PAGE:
Archive for the ‘Business Models’ Category

Secrets of Mobile App Success

With 1.6 million apps in two app stores alone, how can yours be discovered? Once discovered, how can yours get someone to use it? To download it? To keep coming back? What types of apps are out there? Where’s the future opportunity? How can you make money from an app when 80 percent are free?

The title of PluggedIn’s March 27th roundtable was App Engagement, but one question led to another and soon a virtual primer on the business of mobile apps took shape.

Discovery. A huge issue, but, truly, it’s fundamentally Marketing 101. People are not looking for apps. Apps have to go to users by understanding user DNA. (80% of apps are games.) Deliver real value for a specific user. Deliver sufficient value for users to want to talk about and share it – word of mouth is key. Facebook is good for this. Cross-promote your game through others with appeal to similar audiences. Most push notification is annoying, but intelligent push notification that respects boundaries can work.

Usage and Download. It’s all about delivering real value. What constitutes value depends on the purpose of the app. Is the purpose utility – to help someone achieve a task? Media – to help someone get information they want? Entertainment – a third of the time people spend on their phones is spent playing games? To get beyond one-time use to download requires meeting the No. 1 requirement: focus on doing one or two things superbly. Start by talking/messaging with your first users personally and get feedback. Turn them into passionate advocates. Without perceived value, you’re just adding to clutter. (40 apps is typical for most phones today.)

Repeat Usage. Here’s where engagement comes in with a vengeance. It’s about getting an app to become a habit. It happens when the app helps a customer accomplish a task – when the user finds what the app offers to be valuable enough to share. Gamification – i.e., rewards – is necessary on all apps to get people coming back. Marketing automation – such as that offered by Appboy – can make a big difference. In advertising, engagement is about loyalty to a brand. It’s a different use case for apps – satisfying a need. App engagement is also different from website engagement – and 98 percent of apps do not lead back to a website. The mobile app is in the context of the user’s life, and the user is multitasking, hard to engage, pops in and out of the app.

Types of Apps. Utility (Yelp). Media. Entertainment – video, Kindle, games (Candy Crush). Loss aversion (Whisper).

What’s the Future? Location – location – location. It’s unique to mobile app. It has huge potential and has yet to bloom

Revenue Models. In the beginning, 80 percent of apps were paid. Today, only 20 percent of Apple apps are paid, and all Android apps are free. The model is freemium – start free, then add paid features. Keepy, which helps families share memories, will generate revenue long-term through subscriptions. But the first step is user engagement, the second monetization through ads and partners. Then they can advertise payable features. Appboy sells “picks and shovels,” i.e., infrastructure, to app developers. Insticator, which lets viewers predict TV show events, will sell licenses to TV show producers.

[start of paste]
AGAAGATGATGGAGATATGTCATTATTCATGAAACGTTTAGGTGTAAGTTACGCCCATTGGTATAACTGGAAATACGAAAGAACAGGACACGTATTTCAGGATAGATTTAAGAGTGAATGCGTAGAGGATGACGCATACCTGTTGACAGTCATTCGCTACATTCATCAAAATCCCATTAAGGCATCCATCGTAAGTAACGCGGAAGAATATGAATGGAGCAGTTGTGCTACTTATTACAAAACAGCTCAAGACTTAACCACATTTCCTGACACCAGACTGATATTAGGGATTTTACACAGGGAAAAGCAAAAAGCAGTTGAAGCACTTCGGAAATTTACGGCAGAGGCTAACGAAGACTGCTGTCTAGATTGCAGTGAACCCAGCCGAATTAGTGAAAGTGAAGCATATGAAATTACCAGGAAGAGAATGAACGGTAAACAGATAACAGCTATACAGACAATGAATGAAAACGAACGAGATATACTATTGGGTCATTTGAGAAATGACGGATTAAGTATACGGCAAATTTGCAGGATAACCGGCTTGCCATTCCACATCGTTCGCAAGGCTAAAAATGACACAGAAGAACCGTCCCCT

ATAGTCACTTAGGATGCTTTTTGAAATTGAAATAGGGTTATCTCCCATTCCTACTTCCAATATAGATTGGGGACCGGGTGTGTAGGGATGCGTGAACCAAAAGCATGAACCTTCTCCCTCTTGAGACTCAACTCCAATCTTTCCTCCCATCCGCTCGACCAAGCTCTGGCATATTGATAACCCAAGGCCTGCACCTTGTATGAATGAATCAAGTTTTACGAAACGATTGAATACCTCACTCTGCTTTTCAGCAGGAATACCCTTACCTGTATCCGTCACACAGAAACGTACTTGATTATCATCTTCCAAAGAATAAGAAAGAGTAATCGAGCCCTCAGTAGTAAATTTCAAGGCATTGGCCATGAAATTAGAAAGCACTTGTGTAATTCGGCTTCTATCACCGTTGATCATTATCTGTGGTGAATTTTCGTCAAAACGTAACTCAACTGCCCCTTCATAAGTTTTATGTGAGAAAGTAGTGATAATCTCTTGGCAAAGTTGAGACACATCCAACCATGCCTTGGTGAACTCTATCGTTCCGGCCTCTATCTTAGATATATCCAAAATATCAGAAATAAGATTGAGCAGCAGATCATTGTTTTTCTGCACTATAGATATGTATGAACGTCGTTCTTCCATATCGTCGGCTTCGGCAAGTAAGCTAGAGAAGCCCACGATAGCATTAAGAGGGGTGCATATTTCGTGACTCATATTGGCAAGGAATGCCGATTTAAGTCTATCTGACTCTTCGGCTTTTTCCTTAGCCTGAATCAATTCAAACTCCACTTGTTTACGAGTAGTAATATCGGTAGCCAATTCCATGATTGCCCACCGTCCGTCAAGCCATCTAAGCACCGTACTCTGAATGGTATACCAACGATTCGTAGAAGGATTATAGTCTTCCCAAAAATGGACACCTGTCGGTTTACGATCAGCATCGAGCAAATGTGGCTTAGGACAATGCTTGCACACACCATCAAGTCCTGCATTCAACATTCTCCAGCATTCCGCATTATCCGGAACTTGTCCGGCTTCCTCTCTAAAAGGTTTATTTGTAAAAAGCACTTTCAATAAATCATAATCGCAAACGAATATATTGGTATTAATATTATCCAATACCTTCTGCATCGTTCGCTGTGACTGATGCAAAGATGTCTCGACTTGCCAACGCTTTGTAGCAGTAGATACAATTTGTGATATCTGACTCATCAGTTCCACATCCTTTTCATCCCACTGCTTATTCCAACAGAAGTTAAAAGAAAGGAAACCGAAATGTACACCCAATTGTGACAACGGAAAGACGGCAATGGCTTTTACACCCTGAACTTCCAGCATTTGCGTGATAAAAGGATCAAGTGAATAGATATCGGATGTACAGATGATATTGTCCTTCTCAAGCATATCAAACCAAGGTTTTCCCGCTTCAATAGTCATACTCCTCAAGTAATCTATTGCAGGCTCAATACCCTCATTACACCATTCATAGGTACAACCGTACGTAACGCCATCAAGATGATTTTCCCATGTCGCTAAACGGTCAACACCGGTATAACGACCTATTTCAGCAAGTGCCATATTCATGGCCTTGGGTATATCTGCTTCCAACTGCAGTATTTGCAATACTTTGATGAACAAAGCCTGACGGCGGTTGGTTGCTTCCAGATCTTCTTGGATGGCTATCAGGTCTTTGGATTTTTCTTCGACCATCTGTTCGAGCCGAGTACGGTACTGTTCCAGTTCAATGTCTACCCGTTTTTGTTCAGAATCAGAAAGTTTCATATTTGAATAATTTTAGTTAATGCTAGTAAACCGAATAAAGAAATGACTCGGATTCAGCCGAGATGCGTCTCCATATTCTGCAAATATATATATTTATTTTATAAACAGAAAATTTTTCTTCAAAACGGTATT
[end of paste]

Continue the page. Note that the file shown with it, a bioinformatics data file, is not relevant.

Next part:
Words from the Wise. Message your first users personally to get feedback and turn them into passionate advocates. Start small and gradually build the product to get more people on there. Go both small and international – two-thirds of the market is international. Focus on 1-2 things that work and do them well to get the data you need to learn. Keep functions atomic – no app is for everyone – take a focused approach to distribution and discovery. Measure things like time and frequency to assess and build engagement. Keep the app transparent so it allows user to do what they want but doesn’t get in the way.

Innovation from Within: Google

The very name Google denotes innovation.  Thousands of engineers are at play at Google Labs, with a steady outflow of amazing experiments.  But what if innovation is about more than engineering?  What if it is also about the human dynamic of technology?  That’s where Abigail Posner comes in – not an engineer but a social anthropology practitioner who’s changing how Google innovates – in subtle ways.

Her major at Harvard, where she took honors, was social anthropology, the study of human culture and society.  It turned out to be right on for account planning at global agencies like Publicis and DDB. She joined Google in 2011 after a 16-year career in advertising and management consulting.  Her title is Head of Strategic Planning, Agency Development.  What’s planning?  Insight and strategy, she explains.